Developers Lauren McCarthy and Kyle McDonald launched the app (pronounced “people keeper”) to allow users to look at spikes in stress or excitement levels when interacting with others.
It might be obvious that a phone call with mom might kick your heart rate up a few notches, but biometric data could reveal a few unexpected findings, too. For example, working with one colleague could bring on more anxiety than working with another, or Friend A could leave you feeling way more happy than Friend B.
The duo conducted a week-long study with eight students at Carnegie Mellon University. Pplkpr works with any Bluetooth 4.0-enabled tracker that incorporates GPS and heart-rate monitoring, such as the Polar H7 chest band and the Zephyr HxM.
It syncs up with the app and then records how you felt each time you interacted with a friend or family member. The app gets smarter over time as it learns more about your emotions and how people can subtly impact them.
Based on the collected data and self-reporting (the user answers a few questions via the app along the way), it looks for trends in your relationships and determines which people are impacting you positively and negatively.
The app is a part of an effort to learn more about how you respond to things offline. It’s far easier to collect data and analyze how things impact you online, even by revisiting what you favorite and retweet on Twitter. But it’s difficult to get accurate data based on social patterns and algorithms in the real world.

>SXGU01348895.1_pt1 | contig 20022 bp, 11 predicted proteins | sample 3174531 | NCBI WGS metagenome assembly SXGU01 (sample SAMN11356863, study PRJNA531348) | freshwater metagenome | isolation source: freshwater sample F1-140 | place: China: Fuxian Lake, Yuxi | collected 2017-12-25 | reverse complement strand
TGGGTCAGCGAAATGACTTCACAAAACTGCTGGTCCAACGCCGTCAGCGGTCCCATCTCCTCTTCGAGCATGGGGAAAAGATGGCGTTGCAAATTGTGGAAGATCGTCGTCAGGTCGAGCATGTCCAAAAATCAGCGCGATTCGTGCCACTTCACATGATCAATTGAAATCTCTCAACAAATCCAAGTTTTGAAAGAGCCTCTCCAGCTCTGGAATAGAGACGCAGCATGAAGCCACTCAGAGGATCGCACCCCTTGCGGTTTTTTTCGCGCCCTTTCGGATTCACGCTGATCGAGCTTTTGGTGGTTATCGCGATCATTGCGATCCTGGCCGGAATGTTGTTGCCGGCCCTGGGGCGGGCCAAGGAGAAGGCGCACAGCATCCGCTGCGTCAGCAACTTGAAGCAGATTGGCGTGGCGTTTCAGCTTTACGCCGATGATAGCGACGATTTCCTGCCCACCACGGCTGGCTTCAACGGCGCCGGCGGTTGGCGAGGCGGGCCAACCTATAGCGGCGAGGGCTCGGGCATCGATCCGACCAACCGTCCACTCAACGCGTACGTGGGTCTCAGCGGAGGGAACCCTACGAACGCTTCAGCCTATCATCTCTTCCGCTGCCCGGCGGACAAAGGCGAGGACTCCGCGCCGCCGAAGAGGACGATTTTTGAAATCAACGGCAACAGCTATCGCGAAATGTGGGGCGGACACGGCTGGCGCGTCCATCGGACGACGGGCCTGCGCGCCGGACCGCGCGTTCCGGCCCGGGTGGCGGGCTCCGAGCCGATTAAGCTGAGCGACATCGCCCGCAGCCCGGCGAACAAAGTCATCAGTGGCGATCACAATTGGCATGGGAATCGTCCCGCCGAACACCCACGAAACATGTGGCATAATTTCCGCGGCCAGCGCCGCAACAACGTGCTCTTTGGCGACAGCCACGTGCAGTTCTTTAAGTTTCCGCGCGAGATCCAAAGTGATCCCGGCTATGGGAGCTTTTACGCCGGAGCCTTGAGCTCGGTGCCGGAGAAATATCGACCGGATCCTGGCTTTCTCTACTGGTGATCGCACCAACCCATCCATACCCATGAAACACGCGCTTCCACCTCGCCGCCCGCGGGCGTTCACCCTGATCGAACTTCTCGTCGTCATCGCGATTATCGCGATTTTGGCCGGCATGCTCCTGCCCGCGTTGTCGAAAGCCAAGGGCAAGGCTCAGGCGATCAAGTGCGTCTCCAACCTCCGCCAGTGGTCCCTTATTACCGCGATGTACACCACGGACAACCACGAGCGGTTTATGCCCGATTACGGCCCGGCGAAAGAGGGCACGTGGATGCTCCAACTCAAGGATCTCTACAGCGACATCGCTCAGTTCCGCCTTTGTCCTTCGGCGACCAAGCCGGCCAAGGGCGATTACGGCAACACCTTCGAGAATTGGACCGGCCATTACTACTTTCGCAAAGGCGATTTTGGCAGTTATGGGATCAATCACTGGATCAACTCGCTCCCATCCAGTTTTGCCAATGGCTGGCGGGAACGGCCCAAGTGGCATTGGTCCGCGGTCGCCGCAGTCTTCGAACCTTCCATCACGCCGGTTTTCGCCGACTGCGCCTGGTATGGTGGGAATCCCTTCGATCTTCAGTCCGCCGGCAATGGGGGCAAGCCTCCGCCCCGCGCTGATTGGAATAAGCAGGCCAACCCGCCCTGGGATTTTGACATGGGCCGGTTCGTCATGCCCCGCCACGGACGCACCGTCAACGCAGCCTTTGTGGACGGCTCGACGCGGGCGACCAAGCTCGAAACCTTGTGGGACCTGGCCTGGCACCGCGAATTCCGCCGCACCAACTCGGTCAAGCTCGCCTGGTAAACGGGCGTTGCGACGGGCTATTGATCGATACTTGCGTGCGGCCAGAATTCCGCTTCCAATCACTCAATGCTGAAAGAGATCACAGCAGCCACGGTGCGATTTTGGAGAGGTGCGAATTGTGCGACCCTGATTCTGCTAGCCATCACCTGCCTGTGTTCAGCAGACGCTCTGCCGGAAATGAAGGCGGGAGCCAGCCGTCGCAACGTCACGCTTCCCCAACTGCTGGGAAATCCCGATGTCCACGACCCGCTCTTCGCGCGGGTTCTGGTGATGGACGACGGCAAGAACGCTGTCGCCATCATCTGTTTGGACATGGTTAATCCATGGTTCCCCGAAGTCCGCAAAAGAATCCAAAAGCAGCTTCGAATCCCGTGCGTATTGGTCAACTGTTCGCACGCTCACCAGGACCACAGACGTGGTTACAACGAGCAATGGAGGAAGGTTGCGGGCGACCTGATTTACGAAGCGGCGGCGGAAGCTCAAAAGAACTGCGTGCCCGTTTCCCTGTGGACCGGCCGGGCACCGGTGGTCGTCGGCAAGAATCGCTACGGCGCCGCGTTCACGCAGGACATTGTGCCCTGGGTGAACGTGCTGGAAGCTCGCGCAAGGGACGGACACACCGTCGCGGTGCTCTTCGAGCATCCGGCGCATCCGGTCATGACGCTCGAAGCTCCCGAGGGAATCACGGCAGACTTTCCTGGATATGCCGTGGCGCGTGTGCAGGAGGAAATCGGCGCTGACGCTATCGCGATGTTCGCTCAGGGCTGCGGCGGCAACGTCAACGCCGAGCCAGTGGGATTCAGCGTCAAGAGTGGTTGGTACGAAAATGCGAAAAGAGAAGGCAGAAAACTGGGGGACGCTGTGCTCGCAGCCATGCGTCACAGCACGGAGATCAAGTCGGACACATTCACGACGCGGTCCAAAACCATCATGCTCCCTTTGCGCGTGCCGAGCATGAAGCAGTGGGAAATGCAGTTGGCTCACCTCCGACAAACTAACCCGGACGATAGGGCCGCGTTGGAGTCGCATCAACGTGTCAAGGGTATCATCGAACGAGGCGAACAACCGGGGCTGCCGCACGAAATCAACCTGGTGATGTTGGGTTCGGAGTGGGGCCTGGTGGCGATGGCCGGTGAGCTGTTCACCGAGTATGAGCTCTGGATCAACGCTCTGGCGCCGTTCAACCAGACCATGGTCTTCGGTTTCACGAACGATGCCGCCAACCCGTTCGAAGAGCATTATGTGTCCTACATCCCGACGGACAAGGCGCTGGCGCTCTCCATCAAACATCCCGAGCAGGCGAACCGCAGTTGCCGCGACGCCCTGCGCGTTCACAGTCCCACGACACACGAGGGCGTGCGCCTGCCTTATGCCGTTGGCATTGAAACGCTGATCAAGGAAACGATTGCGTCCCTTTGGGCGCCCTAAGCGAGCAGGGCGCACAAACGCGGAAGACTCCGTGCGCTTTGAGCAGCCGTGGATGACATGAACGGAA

For example, a participant revealed in the clip how much a friend impacted her mood each time she spent time with him. “The people who made me angry is what stood out the most,” she said. “Maybe I shouldn’t hang out with Mark.”
While quantifying this type of data could potentially shine a light on the negative aspects of a user’s life, the team says it’s more about pushing technology to become more personal and using it to make healthy decisions.
“Most of the decisions it makes are things you’d have trouble making yourself and having something else make that decision can be a relief or sometimes it helps you make up your mind,” McDonald told Mashable. “But there’s no question that a more complex or elegant algorithm would be able to make ‘better’ decisions all around, even with common day-to-day situations.”
“What ‘better’ means exactly is complicated, and that’s part of what we want to ask with this app,” he continued. “Fitness trackers introduced the 10,000 daily steps goal as a baseline for activity. What is the baseline for daily emotional activity? And who gets to decide?”
McDonald, who calls pplkpr an art project with a functional app, said the students using it for a week felt that it had a significant effect on them.
“Once [people] start doing it, we found that a lot of the students wanted to do this with everything and Like and favorite all of their interactions with everyone,” McDonald said.